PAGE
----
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Processed data:

 

Card size(cm^2)

Acceleration(ft/s/s)

0

2.0614

40

1.828

50

1.7733

60

1.76

70

1.6529

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Table 2 and graph 2 represent the acceleration of the pinewood car for each size of notecard

 

Acceleration in m/s/s

force in N

0.6283

84.08

0.5571

78.99

0.5405

76.63

0.5365

76.06

0.5038

71.43



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Table 3 and graph 3 represent the total force on the car as it traveled down the plane for each size of notecard.

 

Card size(cm^2)

Force of drag(N)

40

5.09

50

7.45

60

8.02

70

12.65

 

Table 4 represents the force of drag the notecard provided to the pinewood car

 

Conclusion:

The force of drag increased with the surface area of the notecard proving my hypothesis. This is supported by graphs 2 and 3 and table 4 with the highest drag belonging to the 70 cm^2 card. And the lowest acceleration also belonging to the 70 cm^2 card and the graphs trend lines are also down.

 

Evaluation: The raw data of this study is wildly inaccurate, By myself I would both time and release the car at the same time then listen to the back wheels to clack off of the board to end the time, There should have been another person releasing the car and I could have solely timed. creating inconsistent times. The board that the car rolls down is flat but has uneven smoothness adding another layer of uncertainty to this experiment. This experiment also neglects the acceleration of the wheels and friction of the board or air along with any effect the tape may have and on the drag as well.  The calculations of the force and acceleration was based off of a rounded average time for a notecard size. If I were to redo this experiment I would lengthen and sand the board down, have another person release and I would time (or better yet get a computer timing system). I would also have purpose built the car to this experiment, so that the use of tape would not have been needed. And I would run more trials for each card size along with using more card sizes.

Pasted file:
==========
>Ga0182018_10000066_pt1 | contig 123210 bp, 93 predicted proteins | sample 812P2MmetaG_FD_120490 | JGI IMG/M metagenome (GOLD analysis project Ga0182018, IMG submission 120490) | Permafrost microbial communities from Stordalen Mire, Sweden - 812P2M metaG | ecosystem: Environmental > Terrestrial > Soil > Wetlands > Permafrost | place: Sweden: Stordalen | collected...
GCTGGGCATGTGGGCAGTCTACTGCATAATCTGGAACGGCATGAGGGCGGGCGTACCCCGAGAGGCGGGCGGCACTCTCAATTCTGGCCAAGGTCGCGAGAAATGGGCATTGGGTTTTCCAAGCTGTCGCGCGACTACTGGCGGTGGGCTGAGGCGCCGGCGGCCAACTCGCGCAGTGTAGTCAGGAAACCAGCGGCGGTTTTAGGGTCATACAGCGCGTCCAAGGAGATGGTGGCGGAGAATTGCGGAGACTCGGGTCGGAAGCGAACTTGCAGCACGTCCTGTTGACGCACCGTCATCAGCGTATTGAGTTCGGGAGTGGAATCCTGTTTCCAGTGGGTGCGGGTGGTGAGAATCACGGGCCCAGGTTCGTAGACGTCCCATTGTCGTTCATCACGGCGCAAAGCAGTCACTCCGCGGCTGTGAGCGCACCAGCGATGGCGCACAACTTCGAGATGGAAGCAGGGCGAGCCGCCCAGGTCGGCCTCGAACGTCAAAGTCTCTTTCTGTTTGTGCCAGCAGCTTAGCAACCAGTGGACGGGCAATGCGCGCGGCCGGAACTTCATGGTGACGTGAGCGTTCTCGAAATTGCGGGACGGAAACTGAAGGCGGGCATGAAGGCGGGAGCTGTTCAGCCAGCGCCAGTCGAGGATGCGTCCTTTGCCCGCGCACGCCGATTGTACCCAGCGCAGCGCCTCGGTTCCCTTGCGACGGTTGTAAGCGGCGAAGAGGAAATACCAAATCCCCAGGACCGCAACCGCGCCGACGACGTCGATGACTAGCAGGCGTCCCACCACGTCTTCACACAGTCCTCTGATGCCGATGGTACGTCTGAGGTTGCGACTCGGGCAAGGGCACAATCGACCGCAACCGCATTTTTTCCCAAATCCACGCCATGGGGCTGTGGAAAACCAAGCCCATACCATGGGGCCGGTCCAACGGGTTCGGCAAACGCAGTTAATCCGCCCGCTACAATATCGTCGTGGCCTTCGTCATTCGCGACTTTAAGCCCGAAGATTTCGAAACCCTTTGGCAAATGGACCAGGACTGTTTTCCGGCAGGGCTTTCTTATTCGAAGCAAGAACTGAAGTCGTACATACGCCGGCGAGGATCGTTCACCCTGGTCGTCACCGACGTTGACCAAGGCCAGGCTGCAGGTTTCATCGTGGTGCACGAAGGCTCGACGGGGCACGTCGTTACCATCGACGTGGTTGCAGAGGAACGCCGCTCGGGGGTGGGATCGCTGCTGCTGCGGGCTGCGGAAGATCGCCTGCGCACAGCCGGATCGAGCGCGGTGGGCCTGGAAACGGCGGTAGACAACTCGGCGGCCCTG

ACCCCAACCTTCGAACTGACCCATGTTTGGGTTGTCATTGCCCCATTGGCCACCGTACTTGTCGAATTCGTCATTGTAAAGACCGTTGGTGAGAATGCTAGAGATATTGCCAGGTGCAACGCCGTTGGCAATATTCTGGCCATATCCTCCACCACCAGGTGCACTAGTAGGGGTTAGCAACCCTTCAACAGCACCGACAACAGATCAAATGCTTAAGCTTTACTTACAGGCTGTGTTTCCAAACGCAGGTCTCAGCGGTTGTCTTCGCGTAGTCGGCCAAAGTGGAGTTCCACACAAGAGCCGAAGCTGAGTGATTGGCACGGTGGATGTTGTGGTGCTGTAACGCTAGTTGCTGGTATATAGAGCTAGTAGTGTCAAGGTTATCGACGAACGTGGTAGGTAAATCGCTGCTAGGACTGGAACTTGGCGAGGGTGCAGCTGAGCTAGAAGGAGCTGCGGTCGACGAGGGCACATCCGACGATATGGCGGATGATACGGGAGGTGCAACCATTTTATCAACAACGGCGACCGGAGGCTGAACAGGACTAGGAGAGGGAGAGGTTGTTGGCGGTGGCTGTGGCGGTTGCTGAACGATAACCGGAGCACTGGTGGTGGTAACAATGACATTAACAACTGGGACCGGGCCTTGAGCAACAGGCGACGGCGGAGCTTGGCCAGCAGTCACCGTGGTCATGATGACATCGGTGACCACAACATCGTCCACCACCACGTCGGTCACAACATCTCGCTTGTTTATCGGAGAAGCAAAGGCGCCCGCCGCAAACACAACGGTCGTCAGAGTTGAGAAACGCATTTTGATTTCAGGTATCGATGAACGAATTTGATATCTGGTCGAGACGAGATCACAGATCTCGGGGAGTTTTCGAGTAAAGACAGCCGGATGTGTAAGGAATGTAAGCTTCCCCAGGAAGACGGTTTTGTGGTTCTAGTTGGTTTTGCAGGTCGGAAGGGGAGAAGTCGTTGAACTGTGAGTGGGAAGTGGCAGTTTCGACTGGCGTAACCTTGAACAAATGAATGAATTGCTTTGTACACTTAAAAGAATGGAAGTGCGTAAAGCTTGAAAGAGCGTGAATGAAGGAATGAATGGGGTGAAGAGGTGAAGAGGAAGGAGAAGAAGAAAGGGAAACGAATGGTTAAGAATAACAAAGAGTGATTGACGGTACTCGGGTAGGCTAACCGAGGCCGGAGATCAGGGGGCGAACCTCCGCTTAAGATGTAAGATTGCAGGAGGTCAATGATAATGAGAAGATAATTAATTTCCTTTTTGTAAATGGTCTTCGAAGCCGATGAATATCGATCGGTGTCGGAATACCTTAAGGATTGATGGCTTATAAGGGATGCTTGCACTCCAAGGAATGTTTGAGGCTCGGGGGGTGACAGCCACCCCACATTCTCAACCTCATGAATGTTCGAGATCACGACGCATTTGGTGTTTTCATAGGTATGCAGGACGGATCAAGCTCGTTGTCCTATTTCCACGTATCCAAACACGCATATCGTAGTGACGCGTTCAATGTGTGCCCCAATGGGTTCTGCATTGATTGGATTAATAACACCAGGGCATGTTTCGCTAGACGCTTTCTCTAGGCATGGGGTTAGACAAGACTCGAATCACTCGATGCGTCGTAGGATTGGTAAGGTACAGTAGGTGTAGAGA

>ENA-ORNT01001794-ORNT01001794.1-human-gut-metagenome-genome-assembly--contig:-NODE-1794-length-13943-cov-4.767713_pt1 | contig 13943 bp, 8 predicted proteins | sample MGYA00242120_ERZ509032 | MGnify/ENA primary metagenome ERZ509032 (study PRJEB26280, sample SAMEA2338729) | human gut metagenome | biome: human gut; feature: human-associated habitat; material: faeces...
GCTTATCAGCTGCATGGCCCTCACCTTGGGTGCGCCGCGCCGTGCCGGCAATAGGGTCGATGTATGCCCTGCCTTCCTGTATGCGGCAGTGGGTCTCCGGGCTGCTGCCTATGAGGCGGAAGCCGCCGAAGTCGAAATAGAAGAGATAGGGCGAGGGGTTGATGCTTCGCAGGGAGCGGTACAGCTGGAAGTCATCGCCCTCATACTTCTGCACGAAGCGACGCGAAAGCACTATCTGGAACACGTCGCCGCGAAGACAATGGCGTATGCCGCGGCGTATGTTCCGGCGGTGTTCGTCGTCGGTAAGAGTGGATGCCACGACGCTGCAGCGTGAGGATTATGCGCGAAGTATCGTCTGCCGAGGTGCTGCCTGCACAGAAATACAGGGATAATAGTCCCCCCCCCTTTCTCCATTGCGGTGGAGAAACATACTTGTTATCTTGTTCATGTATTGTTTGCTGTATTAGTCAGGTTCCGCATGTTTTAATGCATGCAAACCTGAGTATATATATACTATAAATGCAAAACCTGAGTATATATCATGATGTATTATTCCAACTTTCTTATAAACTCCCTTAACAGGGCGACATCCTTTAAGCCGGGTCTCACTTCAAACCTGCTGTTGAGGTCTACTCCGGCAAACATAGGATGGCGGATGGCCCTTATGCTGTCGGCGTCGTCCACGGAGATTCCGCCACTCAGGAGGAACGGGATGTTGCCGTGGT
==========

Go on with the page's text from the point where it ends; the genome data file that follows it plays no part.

Related Websites:

Nasa Parachute

††††††††††† Covers Traditional Drag forces but is focused on free fall while mine is based in incline planes.

University of Sydney sail force coefficients

††††††††††† Covers forces at level planes but is mostly focused on wind forces rather than drag.

Pinewood Derby wind resistance

††††††††††† Talks about wind resistance of car itself without a sail or notecard or parachute. Summary of next source.

Pinewood Derby wind resistance Video

††††††††††† Video that covers how the aerodynamic profile of a pinewood derby car changes the speed of the car.

Inspiration for Project

††††††††††† I saw this video years ago and liked the concept of adding harder science to these competitions and used the advice to do place well in said races.